Note: This is rather a rough record than a proper guide. Keep in mind, be sure you have enough experience tinkering PC hardware. Proceed with caution and at your own risk.

During the summer, I was working on my research paper and now I have some time back to this fun project.

Although I had some fun and had done quite some projects with it, the biggest con about My mini Server is the VRAM capacity. 4GB is too limiting when I attempt to do training, like LoRA models. Not only that, even using ControlNet or running Open LLM are too restrained. So I decide to buy a NVIDIA Tesla M40, with 24 GB of VRAM which is the largest amount I can get from a cheap single card.

Money on the parts ($180-250 in total) :

  • Dell Optiplex (Sandy Bridge), $0
    • In my case it’s 3010 SFF but other models (7010/9010) would be better
    • On Ebay $40 for whole unit, $20 for motherboard only
    • These models apears in surplus or thrift store quite often
    • With the BIOS hack, neither Above 4G Decoding, Resizable BAR nor pci=realloc are needed
  • NVIDIA Tesla M40 24 GB, $110
  • Corsair AIO Cooler, $25
    • It’s the cheapest I can find, unknown model
    • The condition is working but looks pretty much AS-IS
    • I refilled it with purified water, checked the seal and pressure tested the pump
    • No mounting bracket and I don’t need it either
    • The screw holes on M40 is 58 x 58 mm, the smaller cooler surface the better (need space to put small heatsinks on VRAM chips)
    • A $17 NZXT Kraken G12 is the proper way to go, but those compatible coolers can be expensive even buying used
    • Most CPU AIO coolers would do it though, if using zip tie method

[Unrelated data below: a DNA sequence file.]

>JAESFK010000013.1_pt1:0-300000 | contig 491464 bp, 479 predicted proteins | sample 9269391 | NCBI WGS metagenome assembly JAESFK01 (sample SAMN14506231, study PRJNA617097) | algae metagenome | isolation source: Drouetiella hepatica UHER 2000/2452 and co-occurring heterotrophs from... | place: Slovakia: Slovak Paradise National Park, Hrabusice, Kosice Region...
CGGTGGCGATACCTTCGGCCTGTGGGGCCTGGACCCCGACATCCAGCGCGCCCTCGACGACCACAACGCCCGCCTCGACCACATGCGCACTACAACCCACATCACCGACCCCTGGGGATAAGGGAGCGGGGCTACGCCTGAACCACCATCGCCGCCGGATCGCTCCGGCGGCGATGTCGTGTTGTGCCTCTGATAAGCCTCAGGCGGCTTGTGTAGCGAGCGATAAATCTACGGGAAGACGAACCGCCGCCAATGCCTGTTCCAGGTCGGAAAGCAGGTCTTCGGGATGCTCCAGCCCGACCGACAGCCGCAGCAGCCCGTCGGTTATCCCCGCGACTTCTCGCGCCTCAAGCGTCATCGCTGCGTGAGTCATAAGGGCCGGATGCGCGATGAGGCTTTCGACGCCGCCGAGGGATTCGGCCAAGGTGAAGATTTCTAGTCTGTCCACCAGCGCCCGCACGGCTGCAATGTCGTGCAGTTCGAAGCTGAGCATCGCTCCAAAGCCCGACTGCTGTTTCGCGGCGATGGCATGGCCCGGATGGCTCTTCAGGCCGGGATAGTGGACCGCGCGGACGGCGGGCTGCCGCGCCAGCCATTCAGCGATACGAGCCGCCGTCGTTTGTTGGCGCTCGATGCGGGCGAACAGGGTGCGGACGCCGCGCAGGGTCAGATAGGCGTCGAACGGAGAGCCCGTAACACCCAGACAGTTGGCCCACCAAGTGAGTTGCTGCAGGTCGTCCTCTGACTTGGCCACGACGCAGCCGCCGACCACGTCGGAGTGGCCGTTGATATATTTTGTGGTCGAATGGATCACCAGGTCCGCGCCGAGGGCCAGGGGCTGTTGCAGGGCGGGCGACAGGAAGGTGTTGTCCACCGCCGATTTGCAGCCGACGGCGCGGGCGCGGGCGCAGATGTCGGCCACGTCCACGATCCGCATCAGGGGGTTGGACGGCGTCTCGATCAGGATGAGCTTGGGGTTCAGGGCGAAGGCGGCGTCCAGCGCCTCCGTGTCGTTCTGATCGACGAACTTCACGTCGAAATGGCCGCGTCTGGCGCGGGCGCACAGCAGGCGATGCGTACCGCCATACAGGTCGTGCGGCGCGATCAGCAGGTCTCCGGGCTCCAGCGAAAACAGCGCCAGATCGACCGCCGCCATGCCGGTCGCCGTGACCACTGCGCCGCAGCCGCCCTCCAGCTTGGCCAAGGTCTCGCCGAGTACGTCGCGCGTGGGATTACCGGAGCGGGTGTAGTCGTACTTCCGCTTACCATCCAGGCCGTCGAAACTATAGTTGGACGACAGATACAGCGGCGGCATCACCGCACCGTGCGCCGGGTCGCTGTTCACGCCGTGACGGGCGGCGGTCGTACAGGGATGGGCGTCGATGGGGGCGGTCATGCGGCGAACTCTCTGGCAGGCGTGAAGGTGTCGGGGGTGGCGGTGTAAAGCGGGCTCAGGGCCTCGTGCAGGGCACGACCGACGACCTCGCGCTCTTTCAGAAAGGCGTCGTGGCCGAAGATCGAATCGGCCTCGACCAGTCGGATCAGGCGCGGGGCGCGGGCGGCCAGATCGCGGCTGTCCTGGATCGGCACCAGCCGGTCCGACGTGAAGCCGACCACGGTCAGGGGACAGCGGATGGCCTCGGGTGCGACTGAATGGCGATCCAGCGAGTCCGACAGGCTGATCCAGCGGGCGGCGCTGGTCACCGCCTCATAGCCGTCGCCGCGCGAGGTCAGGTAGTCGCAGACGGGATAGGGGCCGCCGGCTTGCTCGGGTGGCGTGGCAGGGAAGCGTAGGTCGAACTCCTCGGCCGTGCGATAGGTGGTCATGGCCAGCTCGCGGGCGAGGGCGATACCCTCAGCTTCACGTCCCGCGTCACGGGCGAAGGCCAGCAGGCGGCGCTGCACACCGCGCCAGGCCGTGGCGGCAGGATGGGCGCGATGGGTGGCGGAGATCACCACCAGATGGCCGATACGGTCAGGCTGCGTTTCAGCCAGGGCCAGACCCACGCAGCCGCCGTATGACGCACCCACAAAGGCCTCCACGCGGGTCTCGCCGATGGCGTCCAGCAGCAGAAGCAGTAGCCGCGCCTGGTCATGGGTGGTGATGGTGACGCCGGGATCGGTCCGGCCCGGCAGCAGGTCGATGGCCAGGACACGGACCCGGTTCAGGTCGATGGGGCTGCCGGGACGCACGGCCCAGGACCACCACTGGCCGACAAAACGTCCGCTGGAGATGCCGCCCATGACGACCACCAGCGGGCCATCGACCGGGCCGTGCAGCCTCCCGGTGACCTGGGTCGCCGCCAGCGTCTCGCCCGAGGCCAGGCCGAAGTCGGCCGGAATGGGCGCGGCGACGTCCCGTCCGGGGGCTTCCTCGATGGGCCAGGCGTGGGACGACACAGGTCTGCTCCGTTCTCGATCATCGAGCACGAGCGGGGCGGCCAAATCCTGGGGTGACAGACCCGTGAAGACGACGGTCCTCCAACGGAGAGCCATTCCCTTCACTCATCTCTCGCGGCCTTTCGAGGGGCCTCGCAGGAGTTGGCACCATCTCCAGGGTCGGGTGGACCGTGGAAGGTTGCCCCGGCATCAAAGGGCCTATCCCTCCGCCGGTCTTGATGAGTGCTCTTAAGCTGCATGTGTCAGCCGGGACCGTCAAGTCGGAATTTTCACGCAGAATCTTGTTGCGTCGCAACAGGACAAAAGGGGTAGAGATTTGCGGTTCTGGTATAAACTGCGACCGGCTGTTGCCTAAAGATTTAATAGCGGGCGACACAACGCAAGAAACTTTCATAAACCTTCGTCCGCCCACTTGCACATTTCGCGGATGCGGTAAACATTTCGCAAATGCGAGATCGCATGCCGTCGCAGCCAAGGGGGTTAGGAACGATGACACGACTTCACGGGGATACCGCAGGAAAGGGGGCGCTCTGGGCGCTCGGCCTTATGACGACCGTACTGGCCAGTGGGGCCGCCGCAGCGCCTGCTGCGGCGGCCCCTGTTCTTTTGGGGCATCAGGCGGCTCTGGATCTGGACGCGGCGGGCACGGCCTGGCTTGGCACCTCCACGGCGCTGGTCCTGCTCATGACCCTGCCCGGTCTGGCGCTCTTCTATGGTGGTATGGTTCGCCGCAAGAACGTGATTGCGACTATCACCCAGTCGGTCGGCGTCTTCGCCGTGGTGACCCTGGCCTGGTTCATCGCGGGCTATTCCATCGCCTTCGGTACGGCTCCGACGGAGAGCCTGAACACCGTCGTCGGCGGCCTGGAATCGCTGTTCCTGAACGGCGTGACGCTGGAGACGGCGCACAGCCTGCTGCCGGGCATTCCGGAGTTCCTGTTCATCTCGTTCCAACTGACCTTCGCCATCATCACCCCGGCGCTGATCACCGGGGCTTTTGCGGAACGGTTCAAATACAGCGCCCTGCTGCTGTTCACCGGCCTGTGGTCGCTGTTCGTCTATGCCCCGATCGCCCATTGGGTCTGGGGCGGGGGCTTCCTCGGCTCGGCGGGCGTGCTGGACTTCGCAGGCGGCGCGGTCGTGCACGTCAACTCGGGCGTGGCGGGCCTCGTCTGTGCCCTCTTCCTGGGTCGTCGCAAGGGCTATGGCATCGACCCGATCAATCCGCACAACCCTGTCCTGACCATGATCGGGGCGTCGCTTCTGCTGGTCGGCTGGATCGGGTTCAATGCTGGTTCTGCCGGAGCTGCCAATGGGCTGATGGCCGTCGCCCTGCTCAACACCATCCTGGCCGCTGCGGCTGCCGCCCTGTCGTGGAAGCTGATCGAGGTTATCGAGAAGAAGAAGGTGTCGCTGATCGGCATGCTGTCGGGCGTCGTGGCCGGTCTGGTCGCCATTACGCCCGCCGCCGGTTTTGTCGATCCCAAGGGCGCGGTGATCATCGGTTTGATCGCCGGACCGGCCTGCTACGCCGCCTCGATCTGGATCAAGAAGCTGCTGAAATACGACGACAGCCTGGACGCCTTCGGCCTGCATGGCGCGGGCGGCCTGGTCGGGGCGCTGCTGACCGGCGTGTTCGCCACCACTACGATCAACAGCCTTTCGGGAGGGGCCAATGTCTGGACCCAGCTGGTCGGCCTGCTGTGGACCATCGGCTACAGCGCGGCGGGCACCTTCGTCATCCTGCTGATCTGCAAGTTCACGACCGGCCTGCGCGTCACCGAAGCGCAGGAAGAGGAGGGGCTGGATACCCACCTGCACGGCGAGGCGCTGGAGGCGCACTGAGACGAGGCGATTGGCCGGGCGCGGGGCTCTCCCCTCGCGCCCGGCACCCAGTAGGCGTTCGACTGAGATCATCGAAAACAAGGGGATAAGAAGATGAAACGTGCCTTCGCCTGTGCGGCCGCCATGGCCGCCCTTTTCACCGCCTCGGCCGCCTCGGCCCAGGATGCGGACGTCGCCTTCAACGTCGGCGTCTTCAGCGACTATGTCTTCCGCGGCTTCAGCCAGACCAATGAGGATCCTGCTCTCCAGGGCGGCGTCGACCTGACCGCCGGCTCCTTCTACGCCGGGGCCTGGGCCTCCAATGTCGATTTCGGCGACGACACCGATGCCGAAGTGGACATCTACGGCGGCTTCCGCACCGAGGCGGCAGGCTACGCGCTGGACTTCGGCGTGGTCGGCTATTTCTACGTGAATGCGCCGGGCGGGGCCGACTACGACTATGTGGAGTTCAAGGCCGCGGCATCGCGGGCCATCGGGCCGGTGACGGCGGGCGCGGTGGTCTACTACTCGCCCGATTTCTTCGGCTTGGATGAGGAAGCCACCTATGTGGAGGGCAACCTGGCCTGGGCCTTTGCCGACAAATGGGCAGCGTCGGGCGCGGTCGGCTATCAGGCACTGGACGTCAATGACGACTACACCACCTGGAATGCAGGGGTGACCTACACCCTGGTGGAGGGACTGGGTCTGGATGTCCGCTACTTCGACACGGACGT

• Regular CPU air coolers may be too heavy for our card, and the blower fan adapter method is loud, ineffecient yet not cheap
  • Seasonic SSR-550RM, $28
    • Just a little bit overkill but it’s a good deal
  • CPU 8 Pin EPS Cable for Seasonic Modular PSU, $10
  • Dual PSU Adapter, $9
    • Optional, bought it for convenience
  • 1TB SATA SSD, $0
    • Optional, possible to hack in NVMe drives for larger form like 7010/9010

GPU Selection

Depending on price, availability and capacity, only K80, M40 and P40 are in my options.

7xx(Kepler):Tesla K80 24G
9xx(Maxwell):Tesla M40 12G/24G,Tesla M4 4G
10x0(Pascal):Tesla P100 16G,Tesla P40 24G,Tesla P4 8G
20x0(Volta/Turing):Tesla T4 16G,Tesla V100 16G/32G
30x0(Ampere):NVIDIA A100 40/80GB,NVIDIA A40 48GB,NVIDIA RTX A6000 48G

The best bang for the budget seems like the old good K80, but it isn’t. The driver for Kepler cards are stucked with 440.95.01 and CUDA Toolkit 11.4. Besides that, K80 24G version is actually two 12G versions so it may only recognize half of the VRAM in some application.

The problem with Pascal card is that costs more money but not worth it. The support of quantization matters when it comes to AI inference. However, in order to get the performance gain from utilizing quantization. We are not only need to have the supported hardware and use the correct model, but the software needs to support it as well. Eventhough P100 supports FP16 and P40 supports INT8, they are not well supported by the upstream.

Therefore, if using INT8 or FP16 is not expected, because most of the time it runs with FP32, no reason to spend more on P100 and P40. M40 is the sweet spot without doubt, and it saves a lot of hassle on optimazation. All in all, M40 is great for non-production evironment where performance isn’t the priority.

About Power Supply

On Power Connections Because there is only a 4+4 pin CPU power cable on my 550w PSU and Tesla cards require CPU’s EPS connection. I bought a $7 spliting PCIe to EPS adapter. Sadly, it melt within minutes.

melt cable

It’s very likely that the melting was caused by the copper in the cable was too thin or the resistance of the cable was too high. To power the 250w GPU, a thicker stronger cable is required.